Catholic bishops across California criticized Gov. Gavin Newsom this week for planning to spend more tax dollars on abortion rather than on real needs like food and shelter for struggling families.
Angelus News reports the California Catholic Conference described the plan to expand abortions as “absurd,” saying violence against unborn babies does not help families.
“When families are struggling to put food on the table and pay rent, it is absurd for the state to focus on expanding abortion when the real needs of families for basic necessities remain unmet,” said Kathleen Buckley Domingo, executive director of the conference, in a statement. “California doesn’t need more abortion. It needs to support women and help them be the mothers they want to be.”
On Wednesday, the California Future of Abortion Council released a series of recommendations to expand abortions in anticipation that Roe v. Wade will be overturned soon.
Newsom, who created the council, said he wants California to be a “sanctuary” for women from other states who want abortions. If Roe goes, researchers predict as many as 26 states would protect unborn babies by banning abortions.
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The council’s recommendations, backed by Newsom and other state political leaders, include forcing taxpayers to pay for abortions and travel costs for low-income out-of-state women. California already forces taxpayers to pay for abortions for its low-income residents.
Responding Thursday, the bishops said the council did not include any recommendations to help mothers who choose life for their babies, according to the report.
“In a state as diverse as California, with a budget surplus of $31 billion, why aren’t we exploring options that genuinely empower women instead of encouraging the ‘quick fix’ of abortion, which does nothing to solve underlying concerns?” Domingo asked.
She said the bishops support “non-violent solutions to issues that women face,” including paid family leave and affordable health care. They also support the more than 150 pregnancy resource centers across California that help families every year, Domingo continued.
Among the council’s many troubling recommendations, Domingo said the bishops also are very concerned about conscience protections. She said the plan would force doctors-in-training to learn how to abort unborn babies in elective abortions and force Catholic hospitals to provide them.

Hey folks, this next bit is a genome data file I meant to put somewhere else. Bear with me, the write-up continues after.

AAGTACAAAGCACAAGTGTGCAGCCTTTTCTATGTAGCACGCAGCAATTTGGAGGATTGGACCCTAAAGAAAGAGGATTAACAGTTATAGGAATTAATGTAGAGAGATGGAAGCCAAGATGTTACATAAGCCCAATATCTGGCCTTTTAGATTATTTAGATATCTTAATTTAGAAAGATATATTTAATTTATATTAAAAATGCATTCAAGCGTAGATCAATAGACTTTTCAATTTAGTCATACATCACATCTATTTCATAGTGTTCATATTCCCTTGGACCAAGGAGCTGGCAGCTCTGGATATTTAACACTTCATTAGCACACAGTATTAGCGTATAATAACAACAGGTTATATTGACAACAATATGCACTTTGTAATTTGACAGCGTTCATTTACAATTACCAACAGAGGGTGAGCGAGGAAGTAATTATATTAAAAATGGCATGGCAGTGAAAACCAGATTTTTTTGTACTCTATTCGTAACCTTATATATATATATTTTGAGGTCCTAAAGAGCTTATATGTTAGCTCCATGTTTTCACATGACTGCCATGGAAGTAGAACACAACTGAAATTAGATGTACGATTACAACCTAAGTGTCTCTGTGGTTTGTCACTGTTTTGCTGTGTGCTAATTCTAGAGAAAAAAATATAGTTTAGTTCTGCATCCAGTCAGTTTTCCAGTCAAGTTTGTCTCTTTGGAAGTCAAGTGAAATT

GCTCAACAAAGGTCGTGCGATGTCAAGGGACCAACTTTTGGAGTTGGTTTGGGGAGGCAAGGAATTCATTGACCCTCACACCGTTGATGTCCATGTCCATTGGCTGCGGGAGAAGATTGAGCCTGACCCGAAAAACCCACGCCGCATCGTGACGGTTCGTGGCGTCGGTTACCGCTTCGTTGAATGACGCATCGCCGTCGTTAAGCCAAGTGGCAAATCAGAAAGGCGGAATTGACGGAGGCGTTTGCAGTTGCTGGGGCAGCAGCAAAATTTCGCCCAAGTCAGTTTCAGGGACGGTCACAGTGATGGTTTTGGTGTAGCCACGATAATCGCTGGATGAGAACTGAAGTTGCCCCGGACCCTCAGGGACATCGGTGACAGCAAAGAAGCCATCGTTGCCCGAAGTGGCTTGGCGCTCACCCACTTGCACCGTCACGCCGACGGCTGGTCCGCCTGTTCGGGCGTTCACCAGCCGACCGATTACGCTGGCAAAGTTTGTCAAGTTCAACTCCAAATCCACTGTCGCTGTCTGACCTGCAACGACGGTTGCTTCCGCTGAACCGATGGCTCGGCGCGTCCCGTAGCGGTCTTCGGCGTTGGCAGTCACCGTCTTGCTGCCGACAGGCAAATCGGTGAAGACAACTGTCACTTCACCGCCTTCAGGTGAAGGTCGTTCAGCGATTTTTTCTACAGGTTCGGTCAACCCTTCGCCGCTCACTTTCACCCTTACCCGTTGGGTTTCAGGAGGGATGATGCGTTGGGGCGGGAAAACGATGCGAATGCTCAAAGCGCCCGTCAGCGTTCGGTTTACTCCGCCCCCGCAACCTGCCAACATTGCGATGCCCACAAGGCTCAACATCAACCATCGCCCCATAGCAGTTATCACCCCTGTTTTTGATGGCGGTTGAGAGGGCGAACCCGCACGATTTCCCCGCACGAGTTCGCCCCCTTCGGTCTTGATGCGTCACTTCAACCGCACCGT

Pro-abortion Democrats control the California legislature, so the recommendations have a chance of becoming law. State Sen. President Pro Tempore Toni Atkins, D-San Diego, even helped to write them, according to the AP.
The council also wants California to promote telemedicine abortions “including across state lines.” In other words, abortion activists want to sell abortion drugs through the mail or another venue to vulnerable women who may never see a doctor in person and may not have a doctor close by to turn to for help if they suffer abortion complications.
California already has very few limits on abortions. According to the Guttmacher Institute, it has more abortion facilities than any other state in the U.S., and Newsom recently signed a law that forces colleges and universities to provide abortions on campus. In 2015, California also began allowing nurse practitioners and midwives to do abortions, despite studies showing increased risks.
Amy Moy, of Essential Health Access, one of the groups on the council, said they want California to “go further and do more” to expand abortions.
Last week, the Supreme Court heard a major abortion case, Dobbs v. Jackson Women’s Health, that directly challenges Roe v. Wade. Lawyers for the state of Mississippi urged the court to overturn its 1973 abortion ruling and allow states to protect unborn babies from abortion again.
A ruling is not likely until the spring or summer of 2022.
Since 1973, about 63 million unborn babies and hundreds, perhaps thousands, of mothers have died in legal abortions in the United States.